December 2023 marks the 75th anniversary of the publication of the Universal Declaration of Human Rights, writes Fr Shay Cullen.
The Universal Declaration of Human Rights was approved and adopted by the United Nations General Assembly through Resolution 217A at its 3rd session in Paris on 10th December 1948.
The world was torn and destroyed world after World War II, reeling from the destruction, death and mass murder of an estimated total of 70–85 million men, women and children.
There were only approximately 2.3 billion people globally in 1940 and about three percent of them were needlessly killed by the incredible destructive force of the human species.
As of 2021, the world’s population is 7.888 billion. The bitterness, hatred, anger, violent death and destruction unleashed by the human species 83 years ago made humans the deadliest and most vicious creature to ever walk the earth. Humankind is perhaps the most flawed species ever to evolve from prehistory to the present.
This global evil that humans brought upon themselves awakened in the survivors of the war, people of conscience, to establish the true noble dignity of the human person that was so savaged and damaged by the hatred and violence that arose from racist discriminatory urges of one nation against another. That hatred and its expression in violence and death is tragically on display today in West Asia.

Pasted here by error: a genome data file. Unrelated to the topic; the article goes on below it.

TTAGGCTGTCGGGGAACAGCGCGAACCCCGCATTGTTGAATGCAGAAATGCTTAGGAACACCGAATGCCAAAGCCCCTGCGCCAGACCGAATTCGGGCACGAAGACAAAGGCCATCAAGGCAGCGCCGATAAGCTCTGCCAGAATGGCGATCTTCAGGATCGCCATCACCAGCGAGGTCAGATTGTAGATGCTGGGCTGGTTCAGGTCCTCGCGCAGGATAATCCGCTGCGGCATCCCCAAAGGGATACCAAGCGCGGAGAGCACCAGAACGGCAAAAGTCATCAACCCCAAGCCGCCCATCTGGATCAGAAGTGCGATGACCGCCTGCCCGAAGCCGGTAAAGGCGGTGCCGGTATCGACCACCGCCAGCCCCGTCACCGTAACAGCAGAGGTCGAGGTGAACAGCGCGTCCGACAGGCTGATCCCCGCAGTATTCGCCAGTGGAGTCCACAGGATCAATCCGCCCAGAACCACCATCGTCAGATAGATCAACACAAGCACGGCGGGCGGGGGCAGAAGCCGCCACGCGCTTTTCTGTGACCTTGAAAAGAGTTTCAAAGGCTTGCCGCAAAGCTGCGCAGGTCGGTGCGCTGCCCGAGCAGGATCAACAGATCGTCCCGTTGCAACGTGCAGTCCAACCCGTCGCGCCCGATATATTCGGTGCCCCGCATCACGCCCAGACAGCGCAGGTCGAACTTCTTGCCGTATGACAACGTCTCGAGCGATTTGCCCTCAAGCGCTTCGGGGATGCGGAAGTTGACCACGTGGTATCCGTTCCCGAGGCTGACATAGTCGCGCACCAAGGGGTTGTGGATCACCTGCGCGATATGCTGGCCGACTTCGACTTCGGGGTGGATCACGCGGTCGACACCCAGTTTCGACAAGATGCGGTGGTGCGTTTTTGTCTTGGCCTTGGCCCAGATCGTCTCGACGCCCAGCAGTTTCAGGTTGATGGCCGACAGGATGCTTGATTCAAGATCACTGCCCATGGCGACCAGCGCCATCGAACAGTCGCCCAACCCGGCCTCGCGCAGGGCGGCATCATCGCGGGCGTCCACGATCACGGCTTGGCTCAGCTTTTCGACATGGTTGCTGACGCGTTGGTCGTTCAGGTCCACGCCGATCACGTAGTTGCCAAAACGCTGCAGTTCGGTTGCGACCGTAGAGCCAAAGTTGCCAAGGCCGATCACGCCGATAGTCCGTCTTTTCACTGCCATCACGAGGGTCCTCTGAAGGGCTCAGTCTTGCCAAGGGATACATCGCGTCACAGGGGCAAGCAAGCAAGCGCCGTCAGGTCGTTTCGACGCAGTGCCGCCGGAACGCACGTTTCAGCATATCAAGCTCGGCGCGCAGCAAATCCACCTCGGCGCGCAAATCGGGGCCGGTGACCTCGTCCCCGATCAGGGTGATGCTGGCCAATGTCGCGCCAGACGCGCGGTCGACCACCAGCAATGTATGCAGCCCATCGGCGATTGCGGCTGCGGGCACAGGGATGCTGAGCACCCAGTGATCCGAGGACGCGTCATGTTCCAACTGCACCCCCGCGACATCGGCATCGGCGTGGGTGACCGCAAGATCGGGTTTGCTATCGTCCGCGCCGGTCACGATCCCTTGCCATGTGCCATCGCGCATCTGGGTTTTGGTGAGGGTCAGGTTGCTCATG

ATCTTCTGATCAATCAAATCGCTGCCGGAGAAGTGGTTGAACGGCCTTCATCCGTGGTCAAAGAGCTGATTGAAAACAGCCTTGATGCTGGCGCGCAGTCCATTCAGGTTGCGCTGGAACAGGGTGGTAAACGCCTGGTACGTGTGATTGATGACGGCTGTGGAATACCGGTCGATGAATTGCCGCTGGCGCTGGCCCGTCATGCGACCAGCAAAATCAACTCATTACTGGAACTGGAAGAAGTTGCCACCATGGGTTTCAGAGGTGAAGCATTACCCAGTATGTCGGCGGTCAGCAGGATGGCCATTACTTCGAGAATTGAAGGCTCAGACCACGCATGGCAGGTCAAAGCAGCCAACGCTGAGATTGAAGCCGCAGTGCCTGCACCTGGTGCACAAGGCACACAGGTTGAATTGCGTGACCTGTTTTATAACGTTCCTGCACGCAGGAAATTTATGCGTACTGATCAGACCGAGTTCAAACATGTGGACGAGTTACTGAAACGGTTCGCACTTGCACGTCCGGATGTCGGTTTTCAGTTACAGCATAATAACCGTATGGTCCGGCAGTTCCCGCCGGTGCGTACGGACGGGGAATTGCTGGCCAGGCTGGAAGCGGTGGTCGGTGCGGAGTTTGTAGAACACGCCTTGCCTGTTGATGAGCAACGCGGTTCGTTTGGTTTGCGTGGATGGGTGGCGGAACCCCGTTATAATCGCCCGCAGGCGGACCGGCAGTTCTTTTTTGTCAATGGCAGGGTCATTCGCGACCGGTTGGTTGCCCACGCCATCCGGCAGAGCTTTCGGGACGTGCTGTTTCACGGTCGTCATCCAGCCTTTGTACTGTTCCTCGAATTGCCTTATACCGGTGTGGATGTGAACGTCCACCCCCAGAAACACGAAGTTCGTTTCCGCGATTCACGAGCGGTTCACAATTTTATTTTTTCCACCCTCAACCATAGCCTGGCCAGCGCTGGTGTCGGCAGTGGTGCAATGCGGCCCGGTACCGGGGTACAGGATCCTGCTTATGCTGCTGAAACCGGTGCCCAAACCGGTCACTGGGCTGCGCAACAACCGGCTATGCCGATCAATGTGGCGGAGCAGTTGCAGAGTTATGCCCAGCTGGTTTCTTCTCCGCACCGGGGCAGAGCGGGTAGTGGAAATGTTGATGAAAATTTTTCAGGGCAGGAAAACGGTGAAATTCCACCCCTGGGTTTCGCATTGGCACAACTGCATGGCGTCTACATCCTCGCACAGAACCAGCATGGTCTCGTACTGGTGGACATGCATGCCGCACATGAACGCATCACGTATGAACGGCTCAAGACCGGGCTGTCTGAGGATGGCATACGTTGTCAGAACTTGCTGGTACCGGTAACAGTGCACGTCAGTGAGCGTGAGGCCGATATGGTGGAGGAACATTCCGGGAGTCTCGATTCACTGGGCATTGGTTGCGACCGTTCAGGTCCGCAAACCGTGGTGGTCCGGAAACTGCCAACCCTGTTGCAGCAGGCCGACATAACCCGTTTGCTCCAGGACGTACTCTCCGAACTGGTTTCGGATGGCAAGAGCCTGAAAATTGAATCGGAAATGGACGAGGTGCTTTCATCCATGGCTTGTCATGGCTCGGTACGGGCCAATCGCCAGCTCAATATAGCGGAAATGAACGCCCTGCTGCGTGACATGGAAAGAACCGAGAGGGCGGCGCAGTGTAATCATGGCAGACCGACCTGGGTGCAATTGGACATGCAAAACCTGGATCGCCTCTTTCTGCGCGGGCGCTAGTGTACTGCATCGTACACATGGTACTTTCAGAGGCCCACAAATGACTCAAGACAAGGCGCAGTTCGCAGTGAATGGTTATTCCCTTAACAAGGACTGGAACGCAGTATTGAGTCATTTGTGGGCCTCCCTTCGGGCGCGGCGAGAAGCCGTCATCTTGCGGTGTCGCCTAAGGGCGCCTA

The Universal Declaration of Human Rights laid down the rights and dignity and the equality of every living human and it was offered to humankind and every nation to accept, respect, ratify and implement or not. We can see in the world today that many nations have embraced these principles and the rights of their people, but many have done so in word only but not in deed. Among political leaders, hypocrites and corrupt politicians proliferate.
There are some nations and leaders that have accepted and believe in the Universal Declaration of Human Rights and strive to implement and respect them. To do so is to emerge from the wild savage instincts closer to wild animals to the conscious rational thinking of a reflective educated human person.
In the preamble to the Declaration, it is stated that the “recognition of the inherent dignity and of the equal and inalienable rights of all members of the human family is the foundation of freedom, justice and peace in the world and that disregard and contempt for human rights have resulted in barbarous acts which have outraged the conscience of mankind, and the advent of a world in which human beings shall enjoy freedom of speech and belief and freedom from fear and want has been proclaimed as the highest aspiration of the common people.”
Violence and war and barbarous acts in West Asia and Ukraine is a total disregard and gross violation of these rights. There can be no grievance on either side used to justify any violation against any persons.
In the Philippines, human rights violations are all too common and government agencies and personalities have thrown aside, with contempt, the Universal Declaration of Human Rights and slaughtered innocent people on mere suspicion in a show of brutality designed to instil fear, domination and total control.